Glass Explosion at 343,000FPS! – The Slow Mo Guys
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Glass Explosion at 343,000FPS! – The Slow Mo Guys

October 23, 2019

Good day. This is a Slow Mo Guys video involving Pyrex. You’ve got a couple of sizes here, and I noticed that on the warning label, it says: “Avoid sudden temperature changes, not for use on the stove top”. So, this is Slow Mo Guys, you know that we like to ignore all warning labels and do exactly what it says not to do. We just treat them like an instruction manual on how to destroy itself. Yeah, what would make a good Slow Mo Guys video? Ah, don’t do that — excellent! Apparently, I read that Pyrex in the US is different, in that it’s slightly crapper than European Pyrex. -It’s a lot crapper.
-Yeah. ‘Cause it’s made of something called…”soda-lime glass”? -Yeah, borosilicate –
-Borosilicate, which is what’s in the Europe. For this video, which will hopefully be glass cracking and splitting everywhere, we need a much higher frame rate than usual, so we’ve brought in the big guns, the 2511. Shoots way faster, I’ll start filming at 28,000 frames a second at 720p, and you know it’s doing a lot of work because it’s loud as heck. Looks a bit hot. That’s an understatement. It’s 38 degrees out here and I’m in a blue rubber and flame-proof suit, -It’s like I’m in a greenhouse.
-That’s what happens in June in Texas. -That’s disgusting. Is it not July? It’s July.
-It’s July. Yeah. So what we’re gonna do is get this blow torch and act like it’s a stove top, like a gas stove and heat up the Pyrex. Get some ice cold water and just “dip dip”, put a little bit in there, and hopefully it’ll just explode in my hand. -A little “dip dip phuoo”
-“Dip phuush” And we’ll film it on this bad boy. Lads and ladies, do not try this at home. -Ready?
-Yeah. So tell me when I’m in frame in that. Is that probably gonna be? That’s perfect there, but we can…we can readjust when you’re absolutely ready. Okay. I’m absolutely ready. Okay lemme get final foc. Okay, go for it. -Oaah! Jesus.
-You did it! -Flipping hell!
-You did it!! -God!
-Pretty good. -That’s insane.
-Yeah. -What frame rate is this at?
-28 thou. -28 thou?! That’s the starting point, is it? -Woah! Look at how fast that is!
-Flip! And that’s 28,000 frames a second, and it just went straight round, didn’t it? There was no messing around. That’s madness! I like how I’m holding it, and then I was suddenly holding nothing, so my hand just goes like, “woah”. That’s insane. It does actually explode sort of, doesn’t it? That is cool. Jesus! To stop the glass going everywhere in the garden, I decided to put a tarp on the ground, didn’t work. The glass was so hot that it just melted straight through and onto the grass anyway. Look at it! Look at all these holes! -I bet the glass didn’t even notice the tarp.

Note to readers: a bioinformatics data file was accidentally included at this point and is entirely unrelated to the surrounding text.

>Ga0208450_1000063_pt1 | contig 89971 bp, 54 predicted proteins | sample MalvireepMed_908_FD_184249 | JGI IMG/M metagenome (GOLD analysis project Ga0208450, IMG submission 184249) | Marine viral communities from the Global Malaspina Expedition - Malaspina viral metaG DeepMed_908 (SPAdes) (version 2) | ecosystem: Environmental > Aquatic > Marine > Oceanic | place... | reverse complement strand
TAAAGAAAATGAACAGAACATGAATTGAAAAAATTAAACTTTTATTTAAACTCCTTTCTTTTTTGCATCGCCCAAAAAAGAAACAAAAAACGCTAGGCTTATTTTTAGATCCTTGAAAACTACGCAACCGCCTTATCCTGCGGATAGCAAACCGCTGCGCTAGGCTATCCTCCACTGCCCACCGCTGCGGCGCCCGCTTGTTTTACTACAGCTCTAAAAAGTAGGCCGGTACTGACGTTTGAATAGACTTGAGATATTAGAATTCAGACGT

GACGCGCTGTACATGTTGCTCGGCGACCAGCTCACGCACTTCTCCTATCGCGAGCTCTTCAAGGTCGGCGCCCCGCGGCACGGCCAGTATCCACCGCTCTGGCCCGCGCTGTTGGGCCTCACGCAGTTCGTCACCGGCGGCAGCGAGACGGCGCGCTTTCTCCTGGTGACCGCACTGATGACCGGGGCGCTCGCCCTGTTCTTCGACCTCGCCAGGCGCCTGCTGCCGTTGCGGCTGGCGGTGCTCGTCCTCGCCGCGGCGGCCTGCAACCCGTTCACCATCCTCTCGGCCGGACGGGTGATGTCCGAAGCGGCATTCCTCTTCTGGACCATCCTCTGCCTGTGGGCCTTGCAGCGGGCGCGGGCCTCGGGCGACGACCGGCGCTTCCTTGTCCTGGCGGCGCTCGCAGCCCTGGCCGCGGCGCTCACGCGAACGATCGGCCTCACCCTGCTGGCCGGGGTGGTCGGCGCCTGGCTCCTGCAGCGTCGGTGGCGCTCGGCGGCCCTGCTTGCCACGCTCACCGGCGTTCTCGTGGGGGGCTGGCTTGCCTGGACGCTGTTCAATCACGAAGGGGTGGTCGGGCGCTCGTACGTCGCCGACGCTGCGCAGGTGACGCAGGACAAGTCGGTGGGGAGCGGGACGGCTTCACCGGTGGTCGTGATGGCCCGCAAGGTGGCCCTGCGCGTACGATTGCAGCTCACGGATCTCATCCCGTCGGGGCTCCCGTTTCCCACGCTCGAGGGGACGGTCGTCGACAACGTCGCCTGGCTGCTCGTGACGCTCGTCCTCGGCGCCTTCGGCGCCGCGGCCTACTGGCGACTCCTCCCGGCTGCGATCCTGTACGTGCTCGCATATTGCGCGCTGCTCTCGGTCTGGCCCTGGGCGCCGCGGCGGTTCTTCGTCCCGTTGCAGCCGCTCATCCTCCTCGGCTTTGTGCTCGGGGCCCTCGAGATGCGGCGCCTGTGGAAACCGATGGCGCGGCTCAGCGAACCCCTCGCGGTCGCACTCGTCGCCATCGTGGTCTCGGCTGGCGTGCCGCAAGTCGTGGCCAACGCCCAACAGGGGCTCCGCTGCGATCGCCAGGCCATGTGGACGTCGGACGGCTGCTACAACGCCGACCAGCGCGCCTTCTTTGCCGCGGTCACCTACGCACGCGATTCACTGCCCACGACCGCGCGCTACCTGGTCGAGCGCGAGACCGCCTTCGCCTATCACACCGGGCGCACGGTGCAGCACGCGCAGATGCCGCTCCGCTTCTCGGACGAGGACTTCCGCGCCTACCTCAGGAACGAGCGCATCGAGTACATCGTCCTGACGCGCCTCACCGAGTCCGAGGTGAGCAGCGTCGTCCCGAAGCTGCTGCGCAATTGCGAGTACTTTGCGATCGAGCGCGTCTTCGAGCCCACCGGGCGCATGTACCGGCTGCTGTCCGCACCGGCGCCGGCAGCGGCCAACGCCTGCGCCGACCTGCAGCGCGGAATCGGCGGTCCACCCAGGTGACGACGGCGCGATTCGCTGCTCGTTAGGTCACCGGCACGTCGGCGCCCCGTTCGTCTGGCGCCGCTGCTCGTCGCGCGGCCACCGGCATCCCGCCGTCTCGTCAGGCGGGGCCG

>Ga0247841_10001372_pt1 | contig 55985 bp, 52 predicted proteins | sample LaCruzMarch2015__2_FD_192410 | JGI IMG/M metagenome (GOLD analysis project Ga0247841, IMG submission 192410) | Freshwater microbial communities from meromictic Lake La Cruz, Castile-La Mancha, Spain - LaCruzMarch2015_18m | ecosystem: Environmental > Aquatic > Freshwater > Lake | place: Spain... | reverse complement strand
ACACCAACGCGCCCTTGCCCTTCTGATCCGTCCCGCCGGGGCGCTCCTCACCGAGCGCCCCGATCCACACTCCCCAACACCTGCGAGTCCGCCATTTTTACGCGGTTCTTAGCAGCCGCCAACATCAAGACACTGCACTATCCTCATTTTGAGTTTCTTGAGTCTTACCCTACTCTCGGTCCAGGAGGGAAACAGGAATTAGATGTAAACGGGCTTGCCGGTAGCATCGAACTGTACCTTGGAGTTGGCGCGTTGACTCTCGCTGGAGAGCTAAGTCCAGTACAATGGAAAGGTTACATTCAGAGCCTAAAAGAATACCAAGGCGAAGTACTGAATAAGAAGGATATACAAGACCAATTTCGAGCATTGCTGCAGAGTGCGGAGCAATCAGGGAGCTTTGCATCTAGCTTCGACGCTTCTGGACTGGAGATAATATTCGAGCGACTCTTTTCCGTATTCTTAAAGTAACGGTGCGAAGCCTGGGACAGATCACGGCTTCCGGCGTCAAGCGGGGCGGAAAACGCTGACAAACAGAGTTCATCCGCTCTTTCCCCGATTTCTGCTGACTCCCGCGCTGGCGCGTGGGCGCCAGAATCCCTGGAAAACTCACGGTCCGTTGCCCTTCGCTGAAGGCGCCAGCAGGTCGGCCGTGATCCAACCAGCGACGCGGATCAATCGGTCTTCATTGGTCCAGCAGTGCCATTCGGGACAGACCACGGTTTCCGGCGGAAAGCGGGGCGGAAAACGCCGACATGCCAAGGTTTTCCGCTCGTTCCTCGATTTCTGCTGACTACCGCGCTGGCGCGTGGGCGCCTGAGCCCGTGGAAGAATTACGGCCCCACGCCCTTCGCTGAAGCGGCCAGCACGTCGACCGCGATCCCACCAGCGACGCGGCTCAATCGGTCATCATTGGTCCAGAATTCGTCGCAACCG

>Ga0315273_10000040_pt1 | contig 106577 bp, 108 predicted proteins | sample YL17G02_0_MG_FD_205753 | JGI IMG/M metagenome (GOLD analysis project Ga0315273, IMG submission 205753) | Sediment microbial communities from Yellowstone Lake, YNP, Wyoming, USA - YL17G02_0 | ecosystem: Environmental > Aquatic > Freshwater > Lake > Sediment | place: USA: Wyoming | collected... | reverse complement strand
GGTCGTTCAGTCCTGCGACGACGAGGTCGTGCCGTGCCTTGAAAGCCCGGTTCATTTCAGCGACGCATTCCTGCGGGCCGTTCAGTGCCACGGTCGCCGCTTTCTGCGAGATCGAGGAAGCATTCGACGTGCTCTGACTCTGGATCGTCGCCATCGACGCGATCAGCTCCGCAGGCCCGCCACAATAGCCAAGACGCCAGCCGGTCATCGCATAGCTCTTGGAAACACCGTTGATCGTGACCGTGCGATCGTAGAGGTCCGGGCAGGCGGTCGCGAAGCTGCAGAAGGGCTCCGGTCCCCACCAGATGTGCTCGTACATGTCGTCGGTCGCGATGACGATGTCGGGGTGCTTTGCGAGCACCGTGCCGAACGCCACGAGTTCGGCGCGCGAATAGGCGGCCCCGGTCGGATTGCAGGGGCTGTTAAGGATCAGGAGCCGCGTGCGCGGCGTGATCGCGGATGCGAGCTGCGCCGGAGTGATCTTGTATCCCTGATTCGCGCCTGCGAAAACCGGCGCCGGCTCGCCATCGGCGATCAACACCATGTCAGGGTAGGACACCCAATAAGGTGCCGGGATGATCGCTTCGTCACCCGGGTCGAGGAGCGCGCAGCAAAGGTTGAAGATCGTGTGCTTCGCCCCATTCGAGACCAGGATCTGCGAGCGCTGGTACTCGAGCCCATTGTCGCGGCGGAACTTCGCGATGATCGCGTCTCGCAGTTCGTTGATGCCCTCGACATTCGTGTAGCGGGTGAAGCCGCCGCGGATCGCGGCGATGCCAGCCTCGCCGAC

-No! They just landed in the grass and thought, “oh, what was that?” Completely pointless! That was great. We do need to get faster, so I’m gonna lower the res, Go way standard def with it, -That’ll give us…120,000 fps.
-Woah! -Good?
-Meaty. Okay, go. Woah. -Oh, it was different, completely.
-Was it? -Look.
-Oh wow. Look how slow the water’s falling. Just, nothing’s happening. Nothing’s happening. Well, what is happening is that the Pyrex is going, “oh god”! -Oh, woah! God, it’s so fast.
-Rapid. That is immensely cool. As you can see I’ve sacrificed my lab coat to cool the camera down. -Oh, that’s good of you.
-It’s rather hot. It’s rather hot out. I noticed in the first clip that all of this shattered pretty smoothly, all the lines, but the handle turned almost into dust, so what I want to do is go as fast as we can, really, so 170,000 at an acceptable resolution, on just this bit so we can hopefully see that happen, just super-duper extreme-o bonanza fast.
-Any more adjectives, or…? Ploopin. -171,000 and a half frames per second, pretty mental.
-That’s disgusting. Tell me if I’m out of frame again. Woah — push it! -What happened?
-It just went. -Without even doing it?
-Didn’t even touch it. -Really?
-Oh my god. -Were you framed up?
-Yeah. Haha! Who needs water? -That was ridiculous!
-Wondering if it was just the air cooling it down was enough to shatter it. That much? Fuggen me. What happened to the handle though? Did the handle go? -Oh, the handle didn’t even go!
-Didn’t it?
-No. Okay, so now we’re using the second one that partially smashed, and just focusing on the handle. -And this is being filmed at 343,000 frames per second.
-That is insane. -That is absolute madness.
-That’s a dank film rate. -This is over 13,000 times slower than you can see with your own face. Did it go? I think it did, you know? It’s still really hot, but look at the amount of detail, and the amount of cracks that are in that. It’s just completely — you can’t even see, can you? What’s amazing as well is the fact that it was attached to the rest of this, I just heated up this bit, and only this part cracked.
-Yeah. Only this part went, “no, not hot enough”, the rest of this was just like, “yeah I’m not involved in this”. -I’m cool enough.
-I’m cool enough, I’m fine. Okay, how’s this for a mental stat: the camera recorded for 5.1 seconds, and generated 19 and a half hours of footage. I am going to be sick! -That’s disgraceful.
-Almost a day of footage. -That’s vile.
– Do you think we should just stick it, like put it in our second channel as a whole video? -Just the whole video?